Okay… There are many fruits and veggies that come into season before the middle of August. But that’s the time ‘Harvest Season’ officially starts in my part of the world, and it’s a great time to try the kind of diet that Canada’s Food Guide advocates: One high in Fresh Produce…
Fresh, locally-grown Produce is starting to come into the supermarkets in North America’s Temperate climate Zone and I have begun to brood and complain about the produce bounty we have at this time of year, and how little time we have to enjoy it. How can we make the most of this blessing?
Appreciating what we have…
I remember, when I was a young child, that every family – and I mean the whole family – got into the act at this time of year, preserving the harvest from their back gardens in anticipation of need over the winter to come. Many homes still had root cellars to store root veggies such as Potatoes, Carrots, Onions, Turnips, Parsnips and Winter Squashes. I remember how communities got together to celebrate a great harvest with fairs and feasts.
These days, we can get almost any food we want, any day of the year we want, at the supermarket. Even those of us with large suburban and rural lots don’t bother to, or have no time to plant Veggie gardens. Annual harvest fairs, which were once the foci of the season for whole communities, have become quaint day-trip destinations the majority of folks (City dwellers) visit for the novelty foods and Giant Pumpkin contests. The majority of the population has become at least a couple of degrees from the whole culture agriculture and is ignorant of the significance of the fields of Corn, Wheat, Soy Beans, Barley and Hay they see this time of year driving to the cottage.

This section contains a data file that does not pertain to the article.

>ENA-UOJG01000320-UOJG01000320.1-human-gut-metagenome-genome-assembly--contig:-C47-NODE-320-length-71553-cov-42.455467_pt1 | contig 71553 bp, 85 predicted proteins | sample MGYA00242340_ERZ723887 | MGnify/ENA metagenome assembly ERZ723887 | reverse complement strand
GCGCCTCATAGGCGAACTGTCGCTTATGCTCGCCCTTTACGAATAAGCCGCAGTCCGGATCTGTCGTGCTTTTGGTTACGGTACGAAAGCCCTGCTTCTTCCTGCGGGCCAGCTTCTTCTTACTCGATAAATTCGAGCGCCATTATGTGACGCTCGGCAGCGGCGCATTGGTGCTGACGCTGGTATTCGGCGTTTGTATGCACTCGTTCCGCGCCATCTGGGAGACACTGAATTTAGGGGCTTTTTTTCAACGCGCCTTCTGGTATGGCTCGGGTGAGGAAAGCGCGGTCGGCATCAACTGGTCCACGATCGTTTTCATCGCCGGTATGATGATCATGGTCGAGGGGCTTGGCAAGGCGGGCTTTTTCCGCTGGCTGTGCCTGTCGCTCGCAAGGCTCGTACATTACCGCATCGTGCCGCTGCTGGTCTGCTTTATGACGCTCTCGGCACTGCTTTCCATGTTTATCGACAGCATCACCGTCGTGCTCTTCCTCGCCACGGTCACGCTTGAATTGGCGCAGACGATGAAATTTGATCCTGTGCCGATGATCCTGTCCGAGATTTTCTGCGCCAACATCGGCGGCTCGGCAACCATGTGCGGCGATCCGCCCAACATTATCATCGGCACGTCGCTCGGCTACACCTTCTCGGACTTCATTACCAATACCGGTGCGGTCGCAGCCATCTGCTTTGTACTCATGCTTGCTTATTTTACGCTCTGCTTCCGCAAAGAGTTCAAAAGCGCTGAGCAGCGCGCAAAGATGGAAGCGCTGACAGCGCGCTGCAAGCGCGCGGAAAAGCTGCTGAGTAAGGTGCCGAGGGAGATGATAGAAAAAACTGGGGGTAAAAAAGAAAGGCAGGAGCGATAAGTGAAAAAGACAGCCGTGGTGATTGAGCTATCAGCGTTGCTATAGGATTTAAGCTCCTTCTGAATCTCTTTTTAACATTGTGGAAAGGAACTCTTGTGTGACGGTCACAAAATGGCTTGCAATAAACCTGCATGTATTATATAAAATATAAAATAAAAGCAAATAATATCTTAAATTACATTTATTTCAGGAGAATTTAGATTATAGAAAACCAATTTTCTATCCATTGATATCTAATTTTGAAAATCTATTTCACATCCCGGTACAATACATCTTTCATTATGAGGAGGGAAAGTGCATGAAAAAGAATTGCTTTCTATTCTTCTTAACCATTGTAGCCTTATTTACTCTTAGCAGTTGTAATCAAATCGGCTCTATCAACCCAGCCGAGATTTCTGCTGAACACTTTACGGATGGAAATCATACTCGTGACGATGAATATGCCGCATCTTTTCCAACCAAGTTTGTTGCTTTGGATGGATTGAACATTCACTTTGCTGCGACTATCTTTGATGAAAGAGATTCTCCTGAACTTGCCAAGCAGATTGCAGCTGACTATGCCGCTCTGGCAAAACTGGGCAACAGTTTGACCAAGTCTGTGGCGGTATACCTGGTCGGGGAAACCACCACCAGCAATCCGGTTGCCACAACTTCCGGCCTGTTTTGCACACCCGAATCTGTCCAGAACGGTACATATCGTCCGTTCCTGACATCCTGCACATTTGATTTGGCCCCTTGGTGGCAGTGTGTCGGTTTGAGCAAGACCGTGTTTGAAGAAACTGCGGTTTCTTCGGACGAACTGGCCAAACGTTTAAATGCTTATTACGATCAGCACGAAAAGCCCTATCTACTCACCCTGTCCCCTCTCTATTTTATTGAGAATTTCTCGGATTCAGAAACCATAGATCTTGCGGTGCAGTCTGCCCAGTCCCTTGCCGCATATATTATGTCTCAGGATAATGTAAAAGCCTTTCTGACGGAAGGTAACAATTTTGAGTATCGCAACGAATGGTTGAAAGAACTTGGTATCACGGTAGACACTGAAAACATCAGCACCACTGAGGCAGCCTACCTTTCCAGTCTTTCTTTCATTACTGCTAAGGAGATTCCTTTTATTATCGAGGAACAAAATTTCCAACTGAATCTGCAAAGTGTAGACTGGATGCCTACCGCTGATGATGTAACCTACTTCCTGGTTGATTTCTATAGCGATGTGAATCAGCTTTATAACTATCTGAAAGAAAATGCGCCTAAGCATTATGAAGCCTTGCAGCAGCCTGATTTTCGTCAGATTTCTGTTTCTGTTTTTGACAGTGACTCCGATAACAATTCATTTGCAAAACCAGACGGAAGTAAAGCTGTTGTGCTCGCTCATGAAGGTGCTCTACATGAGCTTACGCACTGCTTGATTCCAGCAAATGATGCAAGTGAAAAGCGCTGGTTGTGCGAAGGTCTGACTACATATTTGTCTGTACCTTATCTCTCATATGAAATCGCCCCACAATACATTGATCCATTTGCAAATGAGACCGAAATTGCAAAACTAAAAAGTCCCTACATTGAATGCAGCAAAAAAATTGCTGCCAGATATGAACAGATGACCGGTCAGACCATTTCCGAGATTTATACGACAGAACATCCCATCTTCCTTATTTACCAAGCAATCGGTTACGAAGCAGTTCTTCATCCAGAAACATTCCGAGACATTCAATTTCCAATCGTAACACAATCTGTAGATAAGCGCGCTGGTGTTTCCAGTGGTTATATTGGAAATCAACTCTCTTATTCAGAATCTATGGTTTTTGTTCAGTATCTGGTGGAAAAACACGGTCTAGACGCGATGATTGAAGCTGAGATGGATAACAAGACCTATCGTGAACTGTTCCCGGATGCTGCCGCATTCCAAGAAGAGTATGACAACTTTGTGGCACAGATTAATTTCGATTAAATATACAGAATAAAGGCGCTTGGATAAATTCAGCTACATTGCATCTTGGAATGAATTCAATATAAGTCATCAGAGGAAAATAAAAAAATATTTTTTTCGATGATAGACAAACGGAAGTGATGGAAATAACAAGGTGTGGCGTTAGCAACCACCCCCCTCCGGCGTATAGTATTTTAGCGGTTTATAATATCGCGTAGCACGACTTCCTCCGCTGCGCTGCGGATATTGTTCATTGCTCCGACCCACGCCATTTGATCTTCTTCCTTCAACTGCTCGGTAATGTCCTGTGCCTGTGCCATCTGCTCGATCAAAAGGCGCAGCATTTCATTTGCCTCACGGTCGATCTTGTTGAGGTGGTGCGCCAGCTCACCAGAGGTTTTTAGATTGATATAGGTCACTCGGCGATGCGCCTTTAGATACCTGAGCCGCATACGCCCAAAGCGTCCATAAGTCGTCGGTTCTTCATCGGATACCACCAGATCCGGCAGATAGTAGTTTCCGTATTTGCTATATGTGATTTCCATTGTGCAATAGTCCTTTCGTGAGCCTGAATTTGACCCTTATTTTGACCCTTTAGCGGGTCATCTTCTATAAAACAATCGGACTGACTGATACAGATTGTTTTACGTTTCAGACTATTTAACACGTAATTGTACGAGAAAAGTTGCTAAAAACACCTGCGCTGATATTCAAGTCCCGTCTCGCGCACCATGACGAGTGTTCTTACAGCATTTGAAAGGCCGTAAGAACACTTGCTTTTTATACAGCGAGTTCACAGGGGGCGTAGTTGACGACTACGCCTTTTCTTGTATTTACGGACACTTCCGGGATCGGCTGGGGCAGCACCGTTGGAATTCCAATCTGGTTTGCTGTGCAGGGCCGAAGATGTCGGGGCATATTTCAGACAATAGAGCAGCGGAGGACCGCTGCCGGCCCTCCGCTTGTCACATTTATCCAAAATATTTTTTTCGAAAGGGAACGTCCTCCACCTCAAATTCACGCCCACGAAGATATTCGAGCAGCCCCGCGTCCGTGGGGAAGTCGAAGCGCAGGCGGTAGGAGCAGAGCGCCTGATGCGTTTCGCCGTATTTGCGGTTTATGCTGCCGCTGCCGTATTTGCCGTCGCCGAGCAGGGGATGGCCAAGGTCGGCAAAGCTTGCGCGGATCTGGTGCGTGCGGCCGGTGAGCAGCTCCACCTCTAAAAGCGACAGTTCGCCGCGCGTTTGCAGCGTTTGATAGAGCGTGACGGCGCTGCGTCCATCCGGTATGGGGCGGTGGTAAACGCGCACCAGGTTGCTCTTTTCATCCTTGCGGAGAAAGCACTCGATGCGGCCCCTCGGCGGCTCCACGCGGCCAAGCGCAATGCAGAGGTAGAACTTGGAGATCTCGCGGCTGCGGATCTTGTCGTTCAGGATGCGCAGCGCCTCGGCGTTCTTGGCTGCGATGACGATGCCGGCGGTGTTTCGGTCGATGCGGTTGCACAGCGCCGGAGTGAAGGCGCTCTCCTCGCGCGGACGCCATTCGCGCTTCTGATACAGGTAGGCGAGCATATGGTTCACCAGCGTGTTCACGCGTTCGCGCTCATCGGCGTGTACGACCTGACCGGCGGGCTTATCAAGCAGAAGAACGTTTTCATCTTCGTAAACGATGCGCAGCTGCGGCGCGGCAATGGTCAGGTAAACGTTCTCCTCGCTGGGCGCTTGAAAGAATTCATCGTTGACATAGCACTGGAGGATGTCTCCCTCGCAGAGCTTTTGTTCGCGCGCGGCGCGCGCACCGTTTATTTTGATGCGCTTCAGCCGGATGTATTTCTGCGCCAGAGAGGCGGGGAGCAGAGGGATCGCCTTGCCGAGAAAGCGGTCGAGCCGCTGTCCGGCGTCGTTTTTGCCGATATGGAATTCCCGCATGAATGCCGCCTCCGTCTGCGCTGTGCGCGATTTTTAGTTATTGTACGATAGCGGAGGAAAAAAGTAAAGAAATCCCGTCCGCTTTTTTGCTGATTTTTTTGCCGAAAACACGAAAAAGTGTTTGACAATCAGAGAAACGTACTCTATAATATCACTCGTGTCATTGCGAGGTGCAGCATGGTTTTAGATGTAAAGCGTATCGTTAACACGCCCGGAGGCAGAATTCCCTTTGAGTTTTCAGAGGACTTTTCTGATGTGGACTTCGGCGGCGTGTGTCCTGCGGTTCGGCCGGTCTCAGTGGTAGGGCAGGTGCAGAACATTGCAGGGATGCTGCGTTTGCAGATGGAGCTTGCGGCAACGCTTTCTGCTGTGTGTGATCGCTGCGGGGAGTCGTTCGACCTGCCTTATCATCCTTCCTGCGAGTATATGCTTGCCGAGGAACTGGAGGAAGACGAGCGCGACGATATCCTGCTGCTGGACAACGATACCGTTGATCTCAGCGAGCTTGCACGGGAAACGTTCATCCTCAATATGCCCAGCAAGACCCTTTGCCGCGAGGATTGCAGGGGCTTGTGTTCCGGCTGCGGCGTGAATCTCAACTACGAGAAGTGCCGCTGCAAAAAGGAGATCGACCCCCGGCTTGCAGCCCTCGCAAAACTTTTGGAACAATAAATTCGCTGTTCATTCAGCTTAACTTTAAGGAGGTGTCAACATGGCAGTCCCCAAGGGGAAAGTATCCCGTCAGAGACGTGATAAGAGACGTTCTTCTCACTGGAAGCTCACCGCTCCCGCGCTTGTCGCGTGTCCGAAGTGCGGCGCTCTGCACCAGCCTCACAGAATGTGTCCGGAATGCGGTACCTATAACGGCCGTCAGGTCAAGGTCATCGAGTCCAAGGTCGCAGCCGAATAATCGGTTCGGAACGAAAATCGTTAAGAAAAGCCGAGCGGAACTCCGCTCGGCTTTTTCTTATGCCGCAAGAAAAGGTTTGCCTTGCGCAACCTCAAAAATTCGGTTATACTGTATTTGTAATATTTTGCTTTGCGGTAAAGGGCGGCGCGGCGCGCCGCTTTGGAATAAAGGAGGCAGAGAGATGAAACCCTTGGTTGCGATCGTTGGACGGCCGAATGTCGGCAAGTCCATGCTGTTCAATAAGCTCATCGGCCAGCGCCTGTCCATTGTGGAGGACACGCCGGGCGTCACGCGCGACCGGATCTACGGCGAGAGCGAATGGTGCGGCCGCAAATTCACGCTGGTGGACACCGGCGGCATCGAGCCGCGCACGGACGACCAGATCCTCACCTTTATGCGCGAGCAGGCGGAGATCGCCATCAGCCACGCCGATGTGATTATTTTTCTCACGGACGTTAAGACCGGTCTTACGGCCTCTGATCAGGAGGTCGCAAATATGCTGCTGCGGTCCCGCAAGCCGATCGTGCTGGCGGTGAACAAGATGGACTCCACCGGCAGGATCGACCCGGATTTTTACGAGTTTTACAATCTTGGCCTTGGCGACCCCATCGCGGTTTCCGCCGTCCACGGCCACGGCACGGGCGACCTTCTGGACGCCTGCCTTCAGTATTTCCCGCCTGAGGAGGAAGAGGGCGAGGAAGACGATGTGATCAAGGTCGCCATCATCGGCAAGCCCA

To get into the real, original spirit of the season, I invite you to search out Joni Mitchell’s hit 1970 environmental protest track, Big Yellow Taxi, and really listen to the lyrics…
What we can do
First of all, plan to grow some of your own Produce next year. You’d be surprised how many Tomatoes you can harvest from a single window box with just two or three plants.
Second, patronize your local market gardeners. They’re bringing their bounty to you, via Produce stands up and down the country roads and at parking lots across your city.
Third, start preserving again. You can get great deals on some locally-grown foods this time of year when they’re in season. It really takes relatively little effort to pickle almost any Veggie or preserve almost any Soft Fruit. Why pay $5 per pound in the depths of Winter for imported Tomatoes when they’re available now for $1.49 a pound? And bursting with freshness, flavour and natural ripeness? Get started by searching this site for ‘pickle’ via the site search tool. Make a big batch of your own multi-purpose Tomato Sauce and freeze it.
Once you’ve mastered any two of the three challenges above, you’ll probably realize how important it is to get back in tune with the Harvest Time Tradition, and start taking direct responsibility for your own future, where Fruits, Veggies and Grain will make up the bulk of all our diets.
~ Maggie J.